Parizek v. State, 2006 ND 61, 711 N.W.2d 178

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Filed Mar. 29, 2006
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IN THE SUPREME COURT

STATE OF NORTH DAKOTA

2006 ND 61

Steve Lee Parizek, Petitioner and Appellant
v.
State of North Dakota, Respondent and Appellee

Nos. 20050260-262

Appeal from the District Court of Ramsey County, Northeast Judicial District, the Honorable Lee A. Christofferson, Judge.
REVERSED AND REMANDED.
Opinion of the Court by VandeWalle, Chief Justice.
DeWayne A. Johnston, 405 Bruce Ave., Ste. 100A, Grand Forks, ND 58201, for petitioner and appellant. Submitted on brief.
Lonnie Olson, State's Attorney, 524 4th Ave. NE, Unit 16, Devils Lake, ND 58301, for respondent and appellee. Submitted on brief.


Parizek v. State

Nos. 20050260-262

VandeWalle, Chief Justice.

1] Steve Parizek appealed from an order dismissing his application for post-conviction relief. Parizek was convicted of manufacturing methamphetamine, possession of marijuana, possession of drug paraphernalia, and possession of methamphetamine. Parizek appealed those criminal judgments to this Court challenging an order denying suppression of evidence and we affirmed in State v. Parizek, 2004 ND 78, 678 N.W.2d 154. Parizek subsequently filed the application for post-conviction relief which is the subject of this appeal. We reverse and remand for further proceedings in accordance with this opinion.

I

2] On September 4, 2002, officers from the Devils Lake Police Department were dispatched to a mobile home park to check on a disturbance at Ryan Miller's home. Miller had informed police someone was repeatedly knocking on his door. When the officers arrived at the mobile home park just after midnight, they approached with their vehicle lights turned off. The officers parked their vehicle some distance from Miller's home. There was a blue van in Miller's driveway. One person was inside the van and two people were standing by the mobile home door talking to Miller. One officer approached the people standing by the door and the other officer remained near the van. Parizek was one of the individuals standing by the door. Officers grew suspicious of Parizek when he became "jumpy" and continuously reached into his pockets. The officers were able to see directly into the back of the van. In the van, officers saw most or all of the components necessary for a meth lab. Officers determined the van belonged to Parizek based on a registration sticker in the window of the van. Officers also found a metal cylinder belonging to Parizek.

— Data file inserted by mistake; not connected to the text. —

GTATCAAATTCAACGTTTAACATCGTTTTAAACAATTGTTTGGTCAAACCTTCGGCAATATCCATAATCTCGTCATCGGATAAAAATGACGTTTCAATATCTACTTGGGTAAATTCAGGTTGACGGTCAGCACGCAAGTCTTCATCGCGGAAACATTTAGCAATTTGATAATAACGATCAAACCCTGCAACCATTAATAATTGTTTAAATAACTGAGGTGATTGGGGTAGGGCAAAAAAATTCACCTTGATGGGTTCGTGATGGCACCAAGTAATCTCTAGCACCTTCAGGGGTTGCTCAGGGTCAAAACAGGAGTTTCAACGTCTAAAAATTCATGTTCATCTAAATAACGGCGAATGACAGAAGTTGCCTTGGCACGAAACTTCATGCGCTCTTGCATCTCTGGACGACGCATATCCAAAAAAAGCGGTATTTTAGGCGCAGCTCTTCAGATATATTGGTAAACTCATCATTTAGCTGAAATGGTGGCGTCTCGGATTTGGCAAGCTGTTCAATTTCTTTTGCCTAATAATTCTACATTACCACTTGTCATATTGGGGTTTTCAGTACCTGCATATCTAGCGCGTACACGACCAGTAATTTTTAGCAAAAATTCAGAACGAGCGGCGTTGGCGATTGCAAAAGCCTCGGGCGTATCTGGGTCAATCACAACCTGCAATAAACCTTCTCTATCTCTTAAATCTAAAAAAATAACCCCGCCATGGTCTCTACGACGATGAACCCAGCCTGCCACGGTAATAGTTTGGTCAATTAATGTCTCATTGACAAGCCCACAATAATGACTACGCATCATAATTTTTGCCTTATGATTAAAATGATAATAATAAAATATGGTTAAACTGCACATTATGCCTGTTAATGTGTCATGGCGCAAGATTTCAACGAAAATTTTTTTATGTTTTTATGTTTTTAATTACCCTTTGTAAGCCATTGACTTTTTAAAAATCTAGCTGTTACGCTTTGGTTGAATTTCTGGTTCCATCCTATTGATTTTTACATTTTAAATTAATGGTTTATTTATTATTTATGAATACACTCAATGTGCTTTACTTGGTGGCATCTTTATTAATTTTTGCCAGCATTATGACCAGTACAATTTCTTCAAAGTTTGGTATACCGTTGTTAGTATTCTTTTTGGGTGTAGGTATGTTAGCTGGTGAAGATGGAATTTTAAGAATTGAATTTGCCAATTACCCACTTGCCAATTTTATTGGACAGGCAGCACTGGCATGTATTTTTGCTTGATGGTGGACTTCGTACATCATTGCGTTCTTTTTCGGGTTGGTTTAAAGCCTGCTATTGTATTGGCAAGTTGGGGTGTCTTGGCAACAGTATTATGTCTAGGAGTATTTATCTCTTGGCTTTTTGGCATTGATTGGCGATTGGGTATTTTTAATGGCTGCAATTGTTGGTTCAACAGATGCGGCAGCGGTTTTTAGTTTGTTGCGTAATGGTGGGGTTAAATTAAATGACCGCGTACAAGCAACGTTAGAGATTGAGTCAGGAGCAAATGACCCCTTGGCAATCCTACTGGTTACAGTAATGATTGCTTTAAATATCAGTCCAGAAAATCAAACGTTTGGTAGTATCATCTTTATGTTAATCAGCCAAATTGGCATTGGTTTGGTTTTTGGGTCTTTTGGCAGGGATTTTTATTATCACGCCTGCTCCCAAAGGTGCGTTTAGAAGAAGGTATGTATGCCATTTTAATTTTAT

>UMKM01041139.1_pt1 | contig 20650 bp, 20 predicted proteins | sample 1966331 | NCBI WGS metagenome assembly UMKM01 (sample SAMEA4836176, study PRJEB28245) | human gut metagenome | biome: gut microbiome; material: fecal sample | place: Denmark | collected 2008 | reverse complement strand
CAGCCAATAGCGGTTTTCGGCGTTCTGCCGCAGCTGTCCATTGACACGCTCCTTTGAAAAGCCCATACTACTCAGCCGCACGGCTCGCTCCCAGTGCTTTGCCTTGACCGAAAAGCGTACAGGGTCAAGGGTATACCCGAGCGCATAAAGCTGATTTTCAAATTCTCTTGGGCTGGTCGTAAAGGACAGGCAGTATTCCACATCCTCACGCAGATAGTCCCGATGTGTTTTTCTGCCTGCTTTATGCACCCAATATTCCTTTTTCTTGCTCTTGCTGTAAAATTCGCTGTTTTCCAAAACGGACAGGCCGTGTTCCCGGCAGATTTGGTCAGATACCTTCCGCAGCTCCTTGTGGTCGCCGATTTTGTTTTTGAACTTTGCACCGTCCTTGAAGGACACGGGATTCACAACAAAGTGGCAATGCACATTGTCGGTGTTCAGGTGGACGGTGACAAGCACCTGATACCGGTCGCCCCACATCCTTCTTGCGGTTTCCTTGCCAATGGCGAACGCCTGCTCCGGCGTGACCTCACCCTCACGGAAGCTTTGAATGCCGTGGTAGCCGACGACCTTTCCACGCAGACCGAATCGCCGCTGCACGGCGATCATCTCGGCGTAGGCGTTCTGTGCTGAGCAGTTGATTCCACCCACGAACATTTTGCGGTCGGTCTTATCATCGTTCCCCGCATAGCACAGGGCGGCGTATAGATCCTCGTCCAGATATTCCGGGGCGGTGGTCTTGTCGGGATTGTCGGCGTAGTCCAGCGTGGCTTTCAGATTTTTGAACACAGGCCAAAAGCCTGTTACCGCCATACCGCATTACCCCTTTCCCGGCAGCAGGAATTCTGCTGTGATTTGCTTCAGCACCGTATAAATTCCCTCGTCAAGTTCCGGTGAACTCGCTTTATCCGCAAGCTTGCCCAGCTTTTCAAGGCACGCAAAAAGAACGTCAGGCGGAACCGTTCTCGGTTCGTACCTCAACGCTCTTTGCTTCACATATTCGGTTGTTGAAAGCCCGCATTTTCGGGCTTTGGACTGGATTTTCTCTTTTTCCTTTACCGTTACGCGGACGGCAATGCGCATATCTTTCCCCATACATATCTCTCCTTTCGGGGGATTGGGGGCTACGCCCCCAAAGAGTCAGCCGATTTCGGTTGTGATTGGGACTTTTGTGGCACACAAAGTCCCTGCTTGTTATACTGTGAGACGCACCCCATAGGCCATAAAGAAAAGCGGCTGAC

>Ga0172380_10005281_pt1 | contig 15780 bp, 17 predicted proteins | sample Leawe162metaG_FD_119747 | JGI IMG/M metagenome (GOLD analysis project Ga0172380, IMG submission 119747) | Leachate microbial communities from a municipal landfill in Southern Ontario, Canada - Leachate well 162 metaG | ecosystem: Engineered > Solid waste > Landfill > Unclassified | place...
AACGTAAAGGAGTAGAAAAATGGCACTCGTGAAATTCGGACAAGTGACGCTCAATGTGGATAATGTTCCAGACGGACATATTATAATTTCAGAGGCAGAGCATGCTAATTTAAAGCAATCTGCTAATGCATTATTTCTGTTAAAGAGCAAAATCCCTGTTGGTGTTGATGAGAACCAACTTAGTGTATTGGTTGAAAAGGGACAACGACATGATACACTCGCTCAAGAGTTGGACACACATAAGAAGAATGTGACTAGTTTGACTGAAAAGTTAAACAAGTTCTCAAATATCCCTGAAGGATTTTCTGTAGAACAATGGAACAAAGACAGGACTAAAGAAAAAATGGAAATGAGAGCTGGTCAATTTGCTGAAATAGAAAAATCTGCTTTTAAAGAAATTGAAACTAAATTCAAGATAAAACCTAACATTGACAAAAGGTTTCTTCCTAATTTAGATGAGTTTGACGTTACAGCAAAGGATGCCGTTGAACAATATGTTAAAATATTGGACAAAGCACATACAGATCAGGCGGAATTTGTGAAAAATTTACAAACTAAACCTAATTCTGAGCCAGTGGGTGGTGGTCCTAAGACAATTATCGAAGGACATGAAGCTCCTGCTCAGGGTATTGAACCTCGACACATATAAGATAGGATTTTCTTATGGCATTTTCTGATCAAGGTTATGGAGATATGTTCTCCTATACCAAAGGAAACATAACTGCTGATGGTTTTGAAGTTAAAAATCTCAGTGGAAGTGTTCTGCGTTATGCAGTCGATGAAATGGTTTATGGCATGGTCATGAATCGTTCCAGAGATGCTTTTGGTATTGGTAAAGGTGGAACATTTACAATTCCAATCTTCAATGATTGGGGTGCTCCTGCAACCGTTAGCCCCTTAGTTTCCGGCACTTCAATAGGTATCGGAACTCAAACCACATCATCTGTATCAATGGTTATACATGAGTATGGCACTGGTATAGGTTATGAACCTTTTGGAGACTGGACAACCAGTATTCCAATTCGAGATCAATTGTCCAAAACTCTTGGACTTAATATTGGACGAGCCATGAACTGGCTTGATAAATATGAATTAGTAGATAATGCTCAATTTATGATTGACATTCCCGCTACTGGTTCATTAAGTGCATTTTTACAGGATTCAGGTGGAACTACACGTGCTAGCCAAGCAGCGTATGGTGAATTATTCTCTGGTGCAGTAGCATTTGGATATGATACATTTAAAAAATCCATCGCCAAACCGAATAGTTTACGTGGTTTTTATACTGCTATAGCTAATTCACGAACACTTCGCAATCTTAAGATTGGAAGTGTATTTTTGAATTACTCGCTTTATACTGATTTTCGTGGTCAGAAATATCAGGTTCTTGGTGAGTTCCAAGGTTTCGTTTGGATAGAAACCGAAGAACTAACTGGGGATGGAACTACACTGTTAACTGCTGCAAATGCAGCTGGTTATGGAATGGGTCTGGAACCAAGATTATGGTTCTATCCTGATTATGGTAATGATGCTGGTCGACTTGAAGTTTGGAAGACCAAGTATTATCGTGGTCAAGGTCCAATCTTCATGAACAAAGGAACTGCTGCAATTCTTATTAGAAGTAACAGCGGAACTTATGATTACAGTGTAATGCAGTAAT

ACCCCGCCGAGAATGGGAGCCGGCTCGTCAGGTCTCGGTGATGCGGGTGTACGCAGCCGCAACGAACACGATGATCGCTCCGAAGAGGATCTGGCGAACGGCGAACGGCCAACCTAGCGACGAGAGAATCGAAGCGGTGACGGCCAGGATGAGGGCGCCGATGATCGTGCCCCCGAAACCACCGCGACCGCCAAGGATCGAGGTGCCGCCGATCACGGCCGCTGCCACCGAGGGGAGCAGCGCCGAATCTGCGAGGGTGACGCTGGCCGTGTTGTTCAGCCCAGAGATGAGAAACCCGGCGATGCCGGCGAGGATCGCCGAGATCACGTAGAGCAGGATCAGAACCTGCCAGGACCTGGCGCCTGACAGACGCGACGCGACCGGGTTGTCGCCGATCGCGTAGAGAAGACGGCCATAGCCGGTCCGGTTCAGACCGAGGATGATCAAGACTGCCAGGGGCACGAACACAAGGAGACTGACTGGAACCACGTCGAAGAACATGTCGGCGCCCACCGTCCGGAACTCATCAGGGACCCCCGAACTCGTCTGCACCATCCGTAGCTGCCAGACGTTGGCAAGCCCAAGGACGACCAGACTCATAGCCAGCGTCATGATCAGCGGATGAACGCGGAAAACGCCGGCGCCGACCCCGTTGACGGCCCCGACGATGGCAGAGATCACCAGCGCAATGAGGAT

II